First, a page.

Hierarchical Visual Topological Mapping for Mobile Robots

  • Mohammad Khan

Student thesis: Doctoral ThesisDoctor of Philosophy


Building a visual representation of an environment is challenging since different factors such as variable lighting conditions, different viewpoints, mobility of robots, dynamic and featureless appearances can all affect the representation. This thesis proposes a novel method for appearance-based visual topological mapping using low-resolution omnidirectional images. Successive images captured as the mobile robot traverses its environment are compared (using a pixel by pixel strategy) to previous images to select some as nodes of a graph that constitutes the topological map. We propose a sampling method that automatically adapts to the evolution of the environment as it is perceived by the robot navigating it. We propose two strategies to control the sampling rate (and compare them to a fixed rate). The edges of the map initially correspond to the succession of images as they are captured. These edges are complemented by loop closure detections as the map is being built. Loop closures are detected using a pixel by pixel comparison in a strategy that adapts to the local appearance of the environment. The method first uses a global search from the existing map for loop closures. This search affects the time complexity of the loop closing process as it becomes worse as the size of the map increases. For efficient searching, a hierarchical structure is built on top of the map by recursively grouping nodes with similar visual properties into an average node representing their group. The process creates a forest of trees of such averaged nodes. This hierarchy is built in parallel with the actual map, and searches performed for loop closures use the hierarchy to speed up the process. The use of the hierarchy for searching improves the time complexity and scalability for localising new nodes in the existing map. The work is therefore a solution to the SLAM process that uses the appearance of the environment and produces a visual topological map. To evaluate the proposed methods, we have collected multiple datasets captured under changing weather conditions along various paths. Each image in the dataset is stamped with its GPS location as ground truth for measuring the nodes catchment area and visualisation only. To evaluate the map’s quality, we propose two novel metrics called catchment area coverage and relative length of the map. We compare our method to state of the art methods (F AB-MAP 2.0, BINM ap and HTM ap) using code provided by the authors of these works ran on our datasets. Our method performs better under the mentioned condition against the other methods.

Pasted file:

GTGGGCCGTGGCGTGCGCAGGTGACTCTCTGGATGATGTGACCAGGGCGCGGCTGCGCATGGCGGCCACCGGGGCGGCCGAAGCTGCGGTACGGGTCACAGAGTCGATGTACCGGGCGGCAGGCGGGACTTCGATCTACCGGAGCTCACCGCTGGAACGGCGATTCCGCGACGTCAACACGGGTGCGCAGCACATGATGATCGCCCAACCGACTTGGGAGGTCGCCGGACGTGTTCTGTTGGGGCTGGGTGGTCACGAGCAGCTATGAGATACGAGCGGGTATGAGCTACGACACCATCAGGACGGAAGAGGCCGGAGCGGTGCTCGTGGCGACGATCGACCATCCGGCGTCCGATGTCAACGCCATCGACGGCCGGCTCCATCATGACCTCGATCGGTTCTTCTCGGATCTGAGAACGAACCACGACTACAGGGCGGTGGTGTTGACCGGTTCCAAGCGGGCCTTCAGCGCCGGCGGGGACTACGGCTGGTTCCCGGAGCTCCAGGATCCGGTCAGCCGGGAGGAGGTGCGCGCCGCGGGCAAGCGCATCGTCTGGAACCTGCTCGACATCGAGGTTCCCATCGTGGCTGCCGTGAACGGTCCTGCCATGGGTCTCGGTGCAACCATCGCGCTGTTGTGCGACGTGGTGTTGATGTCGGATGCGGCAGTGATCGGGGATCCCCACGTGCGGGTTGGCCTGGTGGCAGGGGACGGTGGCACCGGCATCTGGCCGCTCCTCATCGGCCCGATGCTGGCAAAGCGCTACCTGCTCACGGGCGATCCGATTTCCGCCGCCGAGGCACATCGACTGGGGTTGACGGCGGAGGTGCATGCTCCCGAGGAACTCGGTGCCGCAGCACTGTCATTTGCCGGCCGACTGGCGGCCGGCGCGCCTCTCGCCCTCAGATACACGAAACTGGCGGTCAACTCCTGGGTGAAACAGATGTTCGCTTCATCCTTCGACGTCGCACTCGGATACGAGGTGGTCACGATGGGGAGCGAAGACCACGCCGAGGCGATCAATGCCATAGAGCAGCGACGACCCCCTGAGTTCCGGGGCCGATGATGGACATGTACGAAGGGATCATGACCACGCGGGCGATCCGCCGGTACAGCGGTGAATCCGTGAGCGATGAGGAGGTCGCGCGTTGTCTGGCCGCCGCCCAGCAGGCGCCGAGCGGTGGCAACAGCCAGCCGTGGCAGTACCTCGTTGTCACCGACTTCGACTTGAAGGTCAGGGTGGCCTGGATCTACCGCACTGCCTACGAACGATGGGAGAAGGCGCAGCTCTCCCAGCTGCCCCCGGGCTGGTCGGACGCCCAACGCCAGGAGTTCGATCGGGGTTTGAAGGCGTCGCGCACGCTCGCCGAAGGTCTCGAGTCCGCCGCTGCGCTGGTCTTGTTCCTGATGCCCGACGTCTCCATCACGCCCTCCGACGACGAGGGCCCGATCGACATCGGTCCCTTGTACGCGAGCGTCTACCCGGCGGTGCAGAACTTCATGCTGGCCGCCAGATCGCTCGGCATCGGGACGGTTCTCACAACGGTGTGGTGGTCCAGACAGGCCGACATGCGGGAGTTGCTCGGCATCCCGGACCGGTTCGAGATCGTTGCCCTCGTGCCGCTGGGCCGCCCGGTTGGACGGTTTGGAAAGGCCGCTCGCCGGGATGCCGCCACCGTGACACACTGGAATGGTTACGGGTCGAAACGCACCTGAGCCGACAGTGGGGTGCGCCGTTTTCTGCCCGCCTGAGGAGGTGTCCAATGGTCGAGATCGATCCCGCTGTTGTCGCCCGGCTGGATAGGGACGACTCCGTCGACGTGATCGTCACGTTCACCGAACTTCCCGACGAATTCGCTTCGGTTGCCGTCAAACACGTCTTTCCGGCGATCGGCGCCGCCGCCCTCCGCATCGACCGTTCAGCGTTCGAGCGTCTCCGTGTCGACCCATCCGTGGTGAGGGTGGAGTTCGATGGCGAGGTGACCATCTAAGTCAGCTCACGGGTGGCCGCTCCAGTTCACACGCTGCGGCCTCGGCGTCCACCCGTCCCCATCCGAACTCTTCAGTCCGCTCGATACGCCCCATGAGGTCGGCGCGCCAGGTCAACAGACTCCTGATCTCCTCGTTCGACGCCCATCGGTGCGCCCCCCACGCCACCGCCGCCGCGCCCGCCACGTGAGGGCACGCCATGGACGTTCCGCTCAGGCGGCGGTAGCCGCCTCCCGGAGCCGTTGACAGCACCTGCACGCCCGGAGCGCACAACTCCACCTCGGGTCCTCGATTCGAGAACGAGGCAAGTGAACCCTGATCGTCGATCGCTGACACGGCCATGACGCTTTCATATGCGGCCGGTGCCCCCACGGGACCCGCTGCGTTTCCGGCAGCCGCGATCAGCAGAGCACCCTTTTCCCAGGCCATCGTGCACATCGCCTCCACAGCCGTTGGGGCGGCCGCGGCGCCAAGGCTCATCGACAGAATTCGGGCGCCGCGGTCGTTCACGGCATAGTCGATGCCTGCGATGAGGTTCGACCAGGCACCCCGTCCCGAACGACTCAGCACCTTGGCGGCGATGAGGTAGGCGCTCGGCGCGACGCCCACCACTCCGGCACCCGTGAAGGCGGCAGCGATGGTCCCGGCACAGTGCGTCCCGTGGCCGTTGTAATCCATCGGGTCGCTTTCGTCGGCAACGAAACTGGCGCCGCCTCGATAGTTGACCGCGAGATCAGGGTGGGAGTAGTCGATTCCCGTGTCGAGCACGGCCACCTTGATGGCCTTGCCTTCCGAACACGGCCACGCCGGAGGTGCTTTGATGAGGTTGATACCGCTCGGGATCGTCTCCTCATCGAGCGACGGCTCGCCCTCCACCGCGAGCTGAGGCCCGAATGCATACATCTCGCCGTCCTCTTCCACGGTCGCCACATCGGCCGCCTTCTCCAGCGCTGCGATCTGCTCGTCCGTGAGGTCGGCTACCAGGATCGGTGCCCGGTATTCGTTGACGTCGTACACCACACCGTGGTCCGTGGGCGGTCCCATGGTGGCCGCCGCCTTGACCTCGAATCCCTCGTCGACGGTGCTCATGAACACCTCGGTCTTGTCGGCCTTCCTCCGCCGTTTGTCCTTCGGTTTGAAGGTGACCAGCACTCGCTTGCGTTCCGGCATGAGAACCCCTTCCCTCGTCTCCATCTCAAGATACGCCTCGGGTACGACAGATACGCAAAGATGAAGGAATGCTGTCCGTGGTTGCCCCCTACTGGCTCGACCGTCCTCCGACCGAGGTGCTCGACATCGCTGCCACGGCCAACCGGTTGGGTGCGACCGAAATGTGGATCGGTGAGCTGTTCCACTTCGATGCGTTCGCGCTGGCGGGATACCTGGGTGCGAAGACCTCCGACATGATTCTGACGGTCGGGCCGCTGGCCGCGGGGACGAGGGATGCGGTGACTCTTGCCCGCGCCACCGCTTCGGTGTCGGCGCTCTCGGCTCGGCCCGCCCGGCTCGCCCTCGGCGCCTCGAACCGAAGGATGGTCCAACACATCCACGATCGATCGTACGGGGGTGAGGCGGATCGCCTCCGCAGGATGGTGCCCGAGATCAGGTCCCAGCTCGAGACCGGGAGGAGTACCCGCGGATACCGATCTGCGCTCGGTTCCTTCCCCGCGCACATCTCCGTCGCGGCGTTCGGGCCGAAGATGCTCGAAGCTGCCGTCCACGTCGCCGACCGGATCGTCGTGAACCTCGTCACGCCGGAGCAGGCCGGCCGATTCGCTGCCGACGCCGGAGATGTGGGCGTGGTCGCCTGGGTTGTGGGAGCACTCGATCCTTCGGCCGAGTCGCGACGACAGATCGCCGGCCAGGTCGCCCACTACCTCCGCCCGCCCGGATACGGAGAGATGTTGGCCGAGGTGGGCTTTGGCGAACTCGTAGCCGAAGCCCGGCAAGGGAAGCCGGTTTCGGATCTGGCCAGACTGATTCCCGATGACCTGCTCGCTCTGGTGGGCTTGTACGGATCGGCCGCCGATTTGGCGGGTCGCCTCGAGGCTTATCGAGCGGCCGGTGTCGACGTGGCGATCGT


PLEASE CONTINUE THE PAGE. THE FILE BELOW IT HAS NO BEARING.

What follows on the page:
Date of Award2022
Original languageEnglish
Awarding Institution
  • Aberystwyth University
SupervisorMyra Wilson (Supervisor) & Fred Labrosse (Supervisor)

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